Volkswagen is one of the oldest automakers in the world. Founded in 1937 by the German Labour Front and headquartered in Wolfsburg, it’s one of the largest automakers in the world and still continues to push incredible sales numbers.
But Volkswagen wasn’t always such a dominant force in the auto industry and has even had its fair share of controversies. In this post, we’ll talk a look at the past of Volkswagen cars and how they came to be such a big automaker.
VW The People’s Car
During the 1930s, cars were an incredibly expensive luxury and most Germans could not afford one. In fact, only around 1 in 50 German citizens could own a car, so car manufacturers began to branch out to offer “people’s cars”.
Even Adolf Hitler himself was involved in the production process. He wanted everyone in Germany to have access to cars, hence the “People’s Car”. Prototypes of the car were known as the “KdF-Wagen” and started appeared around 1938. By then, it already had the iconic round shape that people know as the Beetle, and Volkswagen was eventually born, its name a combination of the words “Volks” meaning “People’s” and “Wagen” which means “Car”.
When World War 2 broke out in 1939, only a handful of consumer cars were produced and the workforce was switched to manufacturing military vehicles. These military vehicles were based on Beetle designed and had similar internals but were focused on coping with off-road conditions such as the harsh environments of Africa.
At the end of the war, Volkswagen factories were under British control and the cars continued to be manufactured for the German public and also to be shipped overseas.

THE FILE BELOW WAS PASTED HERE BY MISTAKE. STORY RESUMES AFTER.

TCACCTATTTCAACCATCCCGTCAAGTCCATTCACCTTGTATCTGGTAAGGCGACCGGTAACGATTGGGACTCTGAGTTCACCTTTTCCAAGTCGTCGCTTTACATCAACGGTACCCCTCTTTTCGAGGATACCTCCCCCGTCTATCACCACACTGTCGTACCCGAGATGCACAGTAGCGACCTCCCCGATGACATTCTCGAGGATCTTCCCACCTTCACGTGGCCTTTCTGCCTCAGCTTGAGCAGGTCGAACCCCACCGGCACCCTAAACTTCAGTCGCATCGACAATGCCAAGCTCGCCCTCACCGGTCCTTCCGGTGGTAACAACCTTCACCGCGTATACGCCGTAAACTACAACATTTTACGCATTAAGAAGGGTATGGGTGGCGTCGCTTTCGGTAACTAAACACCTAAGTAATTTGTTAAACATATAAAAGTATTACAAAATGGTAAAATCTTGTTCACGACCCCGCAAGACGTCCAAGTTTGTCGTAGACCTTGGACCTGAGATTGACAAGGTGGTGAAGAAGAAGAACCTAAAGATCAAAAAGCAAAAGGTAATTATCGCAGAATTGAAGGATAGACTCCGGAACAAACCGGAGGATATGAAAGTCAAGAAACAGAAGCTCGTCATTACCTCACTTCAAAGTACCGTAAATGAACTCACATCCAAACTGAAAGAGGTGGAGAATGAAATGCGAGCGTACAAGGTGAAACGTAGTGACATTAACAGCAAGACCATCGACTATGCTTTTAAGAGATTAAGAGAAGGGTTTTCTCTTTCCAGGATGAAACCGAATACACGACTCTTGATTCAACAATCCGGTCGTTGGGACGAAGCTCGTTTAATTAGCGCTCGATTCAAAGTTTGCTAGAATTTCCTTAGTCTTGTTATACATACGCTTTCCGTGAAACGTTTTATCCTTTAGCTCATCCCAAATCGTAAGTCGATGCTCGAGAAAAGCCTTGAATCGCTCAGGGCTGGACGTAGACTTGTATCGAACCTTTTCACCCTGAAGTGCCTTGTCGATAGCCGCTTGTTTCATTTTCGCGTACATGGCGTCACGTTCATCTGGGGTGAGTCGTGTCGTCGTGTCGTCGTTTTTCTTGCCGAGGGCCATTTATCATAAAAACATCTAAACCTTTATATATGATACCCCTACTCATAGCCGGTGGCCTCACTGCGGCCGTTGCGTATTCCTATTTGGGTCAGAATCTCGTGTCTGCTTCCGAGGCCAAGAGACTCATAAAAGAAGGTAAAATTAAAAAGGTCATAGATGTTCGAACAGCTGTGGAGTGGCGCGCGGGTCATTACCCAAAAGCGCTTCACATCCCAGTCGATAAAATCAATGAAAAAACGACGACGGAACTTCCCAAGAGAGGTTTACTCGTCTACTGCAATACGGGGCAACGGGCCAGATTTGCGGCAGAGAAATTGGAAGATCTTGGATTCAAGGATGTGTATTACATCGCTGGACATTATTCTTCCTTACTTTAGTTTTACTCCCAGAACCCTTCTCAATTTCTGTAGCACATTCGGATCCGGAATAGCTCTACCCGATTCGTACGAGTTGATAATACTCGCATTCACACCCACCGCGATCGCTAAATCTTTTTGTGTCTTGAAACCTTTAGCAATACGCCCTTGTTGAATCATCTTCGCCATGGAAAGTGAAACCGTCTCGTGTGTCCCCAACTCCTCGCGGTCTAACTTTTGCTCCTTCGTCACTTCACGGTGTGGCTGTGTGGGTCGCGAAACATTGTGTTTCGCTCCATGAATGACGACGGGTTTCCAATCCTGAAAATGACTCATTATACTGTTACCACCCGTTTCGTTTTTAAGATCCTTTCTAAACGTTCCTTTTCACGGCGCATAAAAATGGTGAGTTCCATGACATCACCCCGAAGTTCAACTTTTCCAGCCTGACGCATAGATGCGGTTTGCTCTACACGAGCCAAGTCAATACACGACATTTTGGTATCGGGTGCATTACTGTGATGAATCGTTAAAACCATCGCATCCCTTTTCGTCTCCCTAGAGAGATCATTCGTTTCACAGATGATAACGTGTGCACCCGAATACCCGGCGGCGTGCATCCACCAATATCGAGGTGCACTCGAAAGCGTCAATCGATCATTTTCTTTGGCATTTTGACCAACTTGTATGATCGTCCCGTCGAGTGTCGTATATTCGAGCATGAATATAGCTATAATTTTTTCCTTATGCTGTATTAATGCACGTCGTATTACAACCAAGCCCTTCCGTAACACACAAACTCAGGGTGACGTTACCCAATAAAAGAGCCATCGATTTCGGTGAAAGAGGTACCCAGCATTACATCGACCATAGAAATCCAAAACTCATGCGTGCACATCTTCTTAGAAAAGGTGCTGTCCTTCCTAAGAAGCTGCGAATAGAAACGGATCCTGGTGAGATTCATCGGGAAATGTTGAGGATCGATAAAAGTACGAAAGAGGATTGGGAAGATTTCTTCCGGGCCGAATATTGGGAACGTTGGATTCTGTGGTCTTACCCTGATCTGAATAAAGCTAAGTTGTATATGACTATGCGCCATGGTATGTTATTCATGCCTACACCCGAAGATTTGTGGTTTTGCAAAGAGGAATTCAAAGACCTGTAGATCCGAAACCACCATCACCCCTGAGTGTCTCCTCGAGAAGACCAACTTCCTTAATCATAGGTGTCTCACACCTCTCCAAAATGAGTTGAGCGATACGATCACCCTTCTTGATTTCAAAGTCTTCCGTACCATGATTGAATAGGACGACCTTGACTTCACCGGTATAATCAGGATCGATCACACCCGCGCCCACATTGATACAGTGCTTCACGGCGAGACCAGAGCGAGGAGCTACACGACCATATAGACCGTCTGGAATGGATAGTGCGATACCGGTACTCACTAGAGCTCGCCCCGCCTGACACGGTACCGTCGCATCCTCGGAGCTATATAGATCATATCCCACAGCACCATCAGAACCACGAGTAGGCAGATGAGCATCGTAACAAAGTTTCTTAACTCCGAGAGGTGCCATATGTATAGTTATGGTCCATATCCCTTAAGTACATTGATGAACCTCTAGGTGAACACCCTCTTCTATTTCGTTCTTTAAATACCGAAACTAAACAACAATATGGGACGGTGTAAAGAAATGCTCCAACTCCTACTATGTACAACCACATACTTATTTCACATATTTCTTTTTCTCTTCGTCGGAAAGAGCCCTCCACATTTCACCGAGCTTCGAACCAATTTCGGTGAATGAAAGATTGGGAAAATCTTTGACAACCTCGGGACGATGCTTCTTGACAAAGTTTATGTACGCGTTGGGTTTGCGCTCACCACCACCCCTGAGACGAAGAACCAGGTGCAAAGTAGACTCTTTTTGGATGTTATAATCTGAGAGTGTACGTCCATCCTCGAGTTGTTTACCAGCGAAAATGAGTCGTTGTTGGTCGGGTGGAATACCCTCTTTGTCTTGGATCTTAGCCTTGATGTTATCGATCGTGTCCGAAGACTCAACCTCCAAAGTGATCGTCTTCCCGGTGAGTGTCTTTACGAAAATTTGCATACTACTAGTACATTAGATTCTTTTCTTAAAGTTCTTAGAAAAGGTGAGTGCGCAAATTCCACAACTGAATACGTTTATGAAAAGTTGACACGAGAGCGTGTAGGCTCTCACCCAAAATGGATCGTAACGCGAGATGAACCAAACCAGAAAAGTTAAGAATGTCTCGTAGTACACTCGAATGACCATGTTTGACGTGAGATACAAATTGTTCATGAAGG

It wasn’t until 1968 that the people’s car officially became the Volkswagen Beetle. It was during 1968 that Disney released the iconic Herbie the Love Bug movie which centred around an anthropomorphic 1963 Beetle.
The series would go on for another five movies that featured the iconic Beetle vehicle, with many of the vehicles used in the film selling for ludicrous amounts of money later in the future.
Best-Selling Car in the World
In 1971, Volkswagen released the Super Beetle, a premium model that had more trunk space and a new front suspension. To create more distinction between the Super Beetle and the regular Beetle, the older model was stripped of several features to reduce its price and make it slightly more affordable.
A year later, the Beetle would be crowned the best-selling car in the world, smashing the previous record that was held by Ford’s Model T.
The New Beetle
The Beetle didn’t get a major update until the New Beetle was manufactured in 1997. It was heavily inspired by the original Beetle but sported a major difference; the engine was in the front and drove the front wheels with luggage in the back. There were several special editions released and it marked the first major update to the car’s designed for almost 60 years.
An eccentric version of the New Beetle was featured in an Austin Powers film which helped to popularise the car once again like Herbie the Love Bug did.
Volkswagen announced in 2018 that the Beetle would no longer be in production. The last two models, dubbed “Final Editions”, would be the last Beetles available as convertibles.
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